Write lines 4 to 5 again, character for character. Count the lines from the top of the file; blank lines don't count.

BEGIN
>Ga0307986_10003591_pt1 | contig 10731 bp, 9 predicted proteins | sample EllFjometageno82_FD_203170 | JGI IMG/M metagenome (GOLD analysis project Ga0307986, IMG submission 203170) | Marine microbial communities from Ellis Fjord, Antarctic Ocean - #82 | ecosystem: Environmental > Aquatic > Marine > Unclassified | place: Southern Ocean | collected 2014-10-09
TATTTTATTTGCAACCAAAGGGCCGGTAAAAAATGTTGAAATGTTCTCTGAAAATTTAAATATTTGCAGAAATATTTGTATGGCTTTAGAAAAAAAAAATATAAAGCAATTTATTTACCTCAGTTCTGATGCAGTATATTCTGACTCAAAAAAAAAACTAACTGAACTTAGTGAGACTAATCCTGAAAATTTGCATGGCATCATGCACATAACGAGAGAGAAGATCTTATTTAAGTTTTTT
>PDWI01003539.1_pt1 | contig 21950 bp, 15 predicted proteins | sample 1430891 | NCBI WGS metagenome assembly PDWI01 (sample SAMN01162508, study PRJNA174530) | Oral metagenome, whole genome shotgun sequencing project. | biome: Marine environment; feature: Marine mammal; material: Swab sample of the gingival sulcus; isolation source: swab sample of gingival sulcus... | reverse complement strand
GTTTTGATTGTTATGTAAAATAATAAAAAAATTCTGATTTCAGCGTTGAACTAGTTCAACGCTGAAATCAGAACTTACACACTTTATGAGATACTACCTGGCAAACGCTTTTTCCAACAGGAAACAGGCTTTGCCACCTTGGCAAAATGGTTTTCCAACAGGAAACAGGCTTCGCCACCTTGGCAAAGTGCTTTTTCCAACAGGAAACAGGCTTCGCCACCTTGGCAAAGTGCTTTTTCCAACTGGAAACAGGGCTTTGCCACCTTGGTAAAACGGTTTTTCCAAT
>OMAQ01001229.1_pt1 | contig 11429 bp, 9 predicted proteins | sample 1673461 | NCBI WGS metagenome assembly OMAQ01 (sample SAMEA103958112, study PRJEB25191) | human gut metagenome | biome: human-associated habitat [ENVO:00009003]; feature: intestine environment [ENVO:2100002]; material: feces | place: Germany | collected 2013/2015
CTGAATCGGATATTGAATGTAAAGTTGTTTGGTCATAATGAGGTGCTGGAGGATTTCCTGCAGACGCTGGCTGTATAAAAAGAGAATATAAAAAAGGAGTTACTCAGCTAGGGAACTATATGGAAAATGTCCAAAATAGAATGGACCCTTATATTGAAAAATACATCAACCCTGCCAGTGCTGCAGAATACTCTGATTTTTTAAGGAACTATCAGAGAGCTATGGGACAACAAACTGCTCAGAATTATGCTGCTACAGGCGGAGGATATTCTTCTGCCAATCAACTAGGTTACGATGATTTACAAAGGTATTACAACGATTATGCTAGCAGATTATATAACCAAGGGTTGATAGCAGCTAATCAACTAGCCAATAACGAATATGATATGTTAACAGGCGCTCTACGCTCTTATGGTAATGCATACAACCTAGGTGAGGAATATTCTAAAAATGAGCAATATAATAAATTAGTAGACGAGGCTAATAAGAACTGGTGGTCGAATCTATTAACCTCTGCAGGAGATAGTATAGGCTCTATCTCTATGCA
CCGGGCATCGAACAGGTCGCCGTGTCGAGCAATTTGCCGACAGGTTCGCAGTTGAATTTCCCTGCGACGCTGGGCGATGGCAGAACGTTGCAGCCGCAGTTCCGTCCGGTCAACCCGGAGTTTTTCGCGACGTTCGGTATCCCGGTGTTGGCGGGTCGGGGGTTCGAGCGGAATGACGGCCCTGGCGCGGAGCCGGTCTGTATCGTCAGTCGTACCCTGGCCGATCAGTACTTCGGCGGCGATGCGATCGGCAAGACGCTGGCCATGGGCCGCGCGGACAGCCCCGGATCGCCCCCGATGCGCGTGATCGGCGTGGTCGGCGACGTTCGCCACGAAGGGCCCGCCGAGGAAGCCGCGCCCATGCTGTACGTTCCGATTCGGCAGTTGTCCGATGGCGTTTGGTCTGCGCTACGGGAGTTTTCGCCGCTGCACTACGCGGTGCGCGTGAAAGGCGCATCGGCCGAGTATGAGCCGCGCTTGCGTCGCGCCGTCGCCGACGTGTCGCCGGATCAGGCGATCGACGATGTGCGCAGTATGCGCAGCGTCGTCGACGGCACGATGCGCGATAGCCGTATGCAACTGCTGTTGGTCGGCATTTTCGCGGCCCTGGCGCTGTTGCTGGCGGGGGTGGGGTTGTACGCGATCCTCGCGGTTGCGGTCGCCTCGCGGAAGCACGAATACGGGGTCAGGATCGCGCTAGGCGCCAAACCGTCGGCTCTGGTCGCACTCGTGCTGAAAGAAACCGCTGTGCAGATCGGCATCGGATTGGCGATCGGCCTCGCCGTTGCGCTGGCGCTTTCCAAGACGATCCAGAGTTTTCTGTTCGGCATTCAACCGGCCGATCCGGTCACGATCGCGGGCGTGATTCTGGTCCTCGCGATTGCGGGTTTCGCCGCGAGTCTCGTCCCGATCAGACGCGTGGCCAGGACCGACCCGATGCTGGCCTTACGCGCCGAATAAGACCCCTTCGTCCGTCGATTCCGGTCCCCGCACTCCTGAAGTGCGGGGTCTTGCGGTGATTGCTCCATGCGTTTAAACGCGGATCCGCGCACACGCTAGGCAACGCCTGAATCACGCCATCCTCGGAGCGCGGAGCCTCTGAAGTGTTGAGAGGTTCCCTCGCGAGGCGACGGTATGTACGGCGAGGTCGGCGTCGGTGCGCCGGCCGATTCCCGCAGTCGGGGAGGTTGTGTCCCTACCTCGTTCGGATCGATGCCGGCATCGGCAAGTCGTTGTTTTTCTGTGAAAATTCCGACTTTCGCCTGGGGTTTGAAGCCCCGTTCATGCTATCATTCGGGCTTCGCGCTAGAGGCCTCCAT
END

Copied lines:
GTTTTGATTGTTATGTAAAATAATAAAAAAATTCTGATTTCAGCGTTGAACTAGTTCAACGCTGAAATCAGAACTTACACACTTTATGAGATACTACCTGGCAAACGCTTTTTCCAACAGGAAACAGGCTTTGCCACCTTGGCAAAATGGTTTTCCAACAGGAAACAGGCTTCGCCACCTTGGCAAAGTGCTTTTTCCAACAGGAAACAGGCTTCGCCACCTTGGCAAAGTGCTTTTTCCAACTGGAAACAGGGCTTTGCCACCTTGGTAAAACGGTTTTTCCAAT
>OMAQ01001229.1_pt1 | contig 11429 bp, 9 predicted proteins | sample 1673461 | NCBI WGS metagenome assembly OMAQ01 (sample SAMEA103958112, study PRJEB25191) | human gut metagenome | biome: human-associated habitat [ENVO:00009003]; feature: intestine environment [ENVO:2100002]; material: feces | place: Germany | collected 2013/2015